Today’s Future Heirlooms interview is with the incredibly talented artist Orly Cogan. You kind of have to have been living under a rock to not know her gorgeous layered figurative embroideries. Orly lets us into her practice and inspiration in this interview and gives us a nice long list of artists that inspire her, some good names to look up.
When I first saw Orly’s work at the incredible exhibit, Pricked: Extreme Embroidery at the Museum of Arts and Design in NY I immediately loved and related to it- we both are connected to and use found vintage linens and work autobiographically. It took me a few years to further research her work but the more I did the more I enjoyed it.
And now we have even more in common being new mama’s to some adorable babies. I am lucky enough to know Orly and am excited to watch how motherhood will affect her work and practice- as well as my own.
Where do you live? Does this affect your work?
I live in Manhattan, NYC. I’m not sure that living in this city effects my work exactly – more just the experience as a product of American culture and the influence of pop culture in the media that surround me.
How did you first begin to use embroidery as your medium? Are you self taught or formally trained?
I went to art school (The Cooper Union For the Advancement of Science and Art and The Maryland Institute College of Art). I majored in painting. I never formally learned embroidery but went to The Rudolf Steiner Waldorf School from 2nd through 12 grades. There I learned many different handicrafts from a very young age. I don’t think not having formal classes in needlework has made a difference in my work. It’s not really about the technique of stitches anyway. I enjoy the creativity of making up my stitches or just keeping it simple since the drawings and concepts are so full.
Art was highly regarded in my household. My mother collected Folk Art, antique quilts and vintage samplers. Having that sensibility and sense of style was probably what gave me a natural leaning to being drawn to using fiber based material in my work. It took me some time to evolve to finding my media of choice though and I’m still mixing things up- also using collage, drawing, sculptural elements, photography, and installation in my latest pieces.
Often your work includes imagery of yourself and your loved ones – Can you talk about how the work is and is not autobiographical?
It’s sort of a combination. I like having portraits of people that are in my life- it’s a way to keep them close to me while I’m alone all day. It’s also always a challenge get ones likeness and I enjoy it when you can recognize yourself in a piece of art. It’s like your image might one day becomes a little piece of art history. It’s a kind of public intimacy. Much like an album on a Facebook site. You can almost create a character for yourself or it can simply be documentation of true moments you want to share.The characters in my work sometimes play themselves and other times are just playing a role within the story line world of the piece. I also like using reoccurring characters in different pieces so the viewer becomes familiar with them, a similar experience we have with celebrities.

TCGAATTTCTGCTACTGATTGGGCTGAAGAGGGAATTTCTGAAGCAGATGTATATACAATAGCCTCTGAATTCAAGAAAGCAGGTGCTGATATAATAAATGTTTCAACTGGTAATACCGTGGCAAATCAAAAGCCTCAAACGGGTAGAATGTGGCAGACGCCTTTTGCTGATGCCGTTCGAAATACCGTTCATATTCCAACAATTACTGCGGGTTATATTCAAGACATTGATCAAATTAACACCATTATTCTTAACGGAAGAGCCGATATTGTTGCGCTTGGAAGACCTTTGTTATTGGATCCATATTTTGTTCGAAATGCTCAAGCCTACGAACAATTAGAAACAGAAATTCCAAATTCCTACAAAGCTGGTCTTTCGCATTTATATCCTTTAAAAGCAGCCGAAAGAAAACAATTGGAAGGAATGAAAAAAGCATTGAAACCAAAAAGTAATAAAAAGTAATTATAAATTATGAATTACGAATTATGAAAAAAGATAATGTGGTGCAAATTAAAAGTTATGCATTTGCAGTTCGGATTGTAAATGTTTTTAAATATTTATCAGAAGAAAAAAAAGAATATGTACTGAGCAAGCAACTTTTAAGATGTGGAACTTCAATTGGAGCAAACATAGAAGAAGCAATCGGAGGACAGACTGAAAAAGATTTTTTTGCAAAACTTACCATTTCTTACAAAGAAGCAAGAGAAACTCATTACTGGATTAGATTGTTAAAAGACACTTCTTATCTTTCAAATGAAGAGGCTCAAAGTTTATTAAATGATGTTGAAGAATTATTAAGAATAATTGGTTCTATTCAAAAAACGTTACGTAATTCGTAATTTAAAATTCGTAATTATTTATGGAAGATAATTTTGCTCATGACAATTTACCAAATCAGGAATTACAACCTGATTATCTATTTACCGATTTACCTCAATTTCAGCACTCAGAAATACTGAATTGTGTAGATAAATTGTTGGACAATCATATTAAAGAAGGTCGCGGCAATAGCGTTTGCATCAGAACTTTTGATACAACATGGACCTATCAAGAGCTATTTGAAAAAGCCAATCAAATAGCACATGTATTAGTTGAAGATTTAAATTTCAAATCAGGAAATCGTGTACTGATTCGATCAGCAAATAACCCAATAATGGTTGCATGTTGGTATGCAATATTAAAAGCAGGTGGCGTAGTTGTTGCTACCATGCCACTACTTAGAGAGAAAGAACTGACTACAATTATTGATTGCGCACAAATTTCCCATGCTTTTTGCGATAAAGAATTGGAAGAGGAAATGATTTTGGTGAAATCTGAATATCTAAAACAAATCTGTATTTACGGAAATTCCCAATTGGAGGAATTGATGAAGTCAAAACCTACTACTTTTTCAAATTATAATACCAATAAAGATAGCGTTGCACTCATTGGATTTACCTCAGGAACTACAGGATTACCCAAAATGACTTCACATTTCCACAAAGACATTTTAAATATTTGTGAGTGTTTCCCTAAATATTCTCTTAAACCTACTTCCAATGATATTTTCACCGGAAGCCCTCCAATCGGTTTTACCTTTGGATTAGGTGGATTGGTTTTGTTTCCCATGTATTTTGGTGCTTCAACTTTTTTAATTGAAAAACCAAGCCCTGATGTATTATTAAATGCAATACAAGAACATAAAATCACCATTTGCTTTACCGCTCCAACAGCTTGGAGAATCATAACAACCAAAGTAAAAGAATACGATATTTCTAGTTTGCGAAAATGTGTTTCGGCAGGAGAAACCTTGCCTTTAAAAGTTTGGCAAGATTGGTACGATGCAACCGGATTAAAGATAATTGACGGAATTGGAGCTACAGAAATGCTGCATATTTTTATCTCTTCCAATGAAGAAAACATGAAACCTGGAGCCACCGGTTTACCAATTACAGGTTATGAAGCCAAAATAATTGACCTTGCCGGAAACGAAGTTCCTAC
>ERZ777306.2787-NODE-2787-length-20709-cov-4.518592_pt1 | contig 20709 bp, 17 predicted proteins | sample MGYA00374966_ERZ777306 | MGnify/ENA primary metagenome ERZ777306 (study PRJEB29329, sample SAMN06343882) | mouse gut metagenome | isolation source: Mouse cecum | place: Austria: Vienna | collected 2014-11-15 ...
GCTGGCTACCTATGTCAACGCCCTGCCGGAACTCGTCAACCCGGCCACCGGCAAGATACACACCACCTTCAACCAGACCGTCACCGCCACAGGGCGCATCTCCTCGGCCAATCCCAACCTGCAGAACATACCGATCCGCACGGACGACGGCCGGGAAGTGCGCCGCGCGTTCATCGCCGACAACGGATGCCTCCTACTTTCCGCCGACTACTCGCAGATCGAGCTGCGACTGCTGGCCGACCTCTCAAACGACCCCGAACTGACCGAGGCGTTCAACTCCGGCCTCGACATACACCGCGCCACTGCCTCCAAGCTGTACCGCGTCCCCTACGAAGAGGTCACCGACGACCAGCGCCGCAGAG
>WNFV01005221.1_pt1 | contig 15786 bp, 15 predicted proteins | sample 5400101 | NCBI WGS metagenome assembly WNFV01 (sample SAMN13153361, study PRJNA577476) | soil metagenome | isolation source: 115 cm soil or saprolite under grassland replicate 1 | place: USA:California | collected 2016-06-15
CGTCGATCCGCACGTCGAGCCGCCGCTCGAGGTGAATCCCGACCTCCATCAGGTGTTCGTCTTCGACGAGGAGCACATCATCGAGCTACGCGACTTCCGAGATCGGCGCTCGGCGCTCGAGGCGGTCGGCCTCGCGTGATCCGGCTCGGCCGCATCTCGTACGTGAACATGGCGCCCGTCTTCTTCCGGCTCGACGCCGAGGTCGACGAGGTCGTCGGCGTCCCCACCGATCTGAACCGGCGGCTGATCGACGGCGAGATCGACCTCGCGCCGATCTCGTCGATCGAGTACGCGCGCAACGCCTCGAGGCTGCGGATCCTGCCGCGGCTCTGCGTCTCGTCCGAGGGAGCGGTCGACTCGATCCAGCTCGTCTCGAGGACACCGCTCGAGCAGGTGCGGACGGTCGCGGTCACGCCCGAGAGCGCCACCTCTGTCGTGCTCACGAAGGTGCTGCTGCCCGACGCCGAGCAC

There is an element of fantasy in your work and your use of composition can you discuss what importance this has to your work?
I mix fantasy and reality embroidered in an illustrative style that is reminiscent of children’s story books mixed with a sprinkle of romance novel. Often the format is in a round robin fashion, much like the early paintings depicting the story of Christ. Sometimes I like to use a long narrow format, alla Darger. In general, I tend to be drawn to a kind of symmetry and triangle shape with a denser lower half leading to a lighter quality towards the top. That has just evolved more intuitively I think or maybe it comes from my early formal education with life drawing in Italy.
How does the practice of embroidery affect the conceptual aspect of your work?
I’m reclaiming a historic womanly past time in the name of feminism – redefining female self expression by incorporating similar techniques, I draw a direct connection to the forgotten women who decorated and/or used the pieces of fabric that I have appropriated. The personal tableaux that play across these quilts, table runners, and doilies illustrate different elements of contemporary identity. They ask questions about relationships, sources of emotional sustenance, and feminine archetypes.
The juxtaposition of vintage feminine and contemporary feminist is a rich contrast that gives the work much of its energy. The choice of using embroidery and the concepts for my work go hand in hand. Embroidery itself is intrinsically intimate and naturally takes time to create with every stitch being deliberate. The history of women using embroidery to learn, decorate, socialize, tell stories, beautify their homes, earn money from the skill and so on is a long labor of love and tradition. I’m continuing to build on this history by respecting what was before me, collaborating and continuing to reinvent and contemporarize the act of making art using crafty materials.
How has your work evolved since you first began working with embroidery?
When I first started using embroidery in my art work, it was mostly small densely embroidered figures I made up frolicking on printed fabrics. The lilliputian like characters played off the patterns and interacted with the printed imagery. Some of these earlier works you can view on my website. As the work evolved my techniques and concepts became more in depth. I began drawing larger scale figures, portraiture of actual people I knew that interacted with the small figures and animals. My technique evolved with overlapping line work, applique, more complex compositions, and mythological symbolism to help convey narratives. Conceptually the work started to become more self aware and have a feminist slant with the use of vintage materials that had their own history to build upon.
You have begun to expand into installation, thread drawings, and soft sculpture how has this changed your work?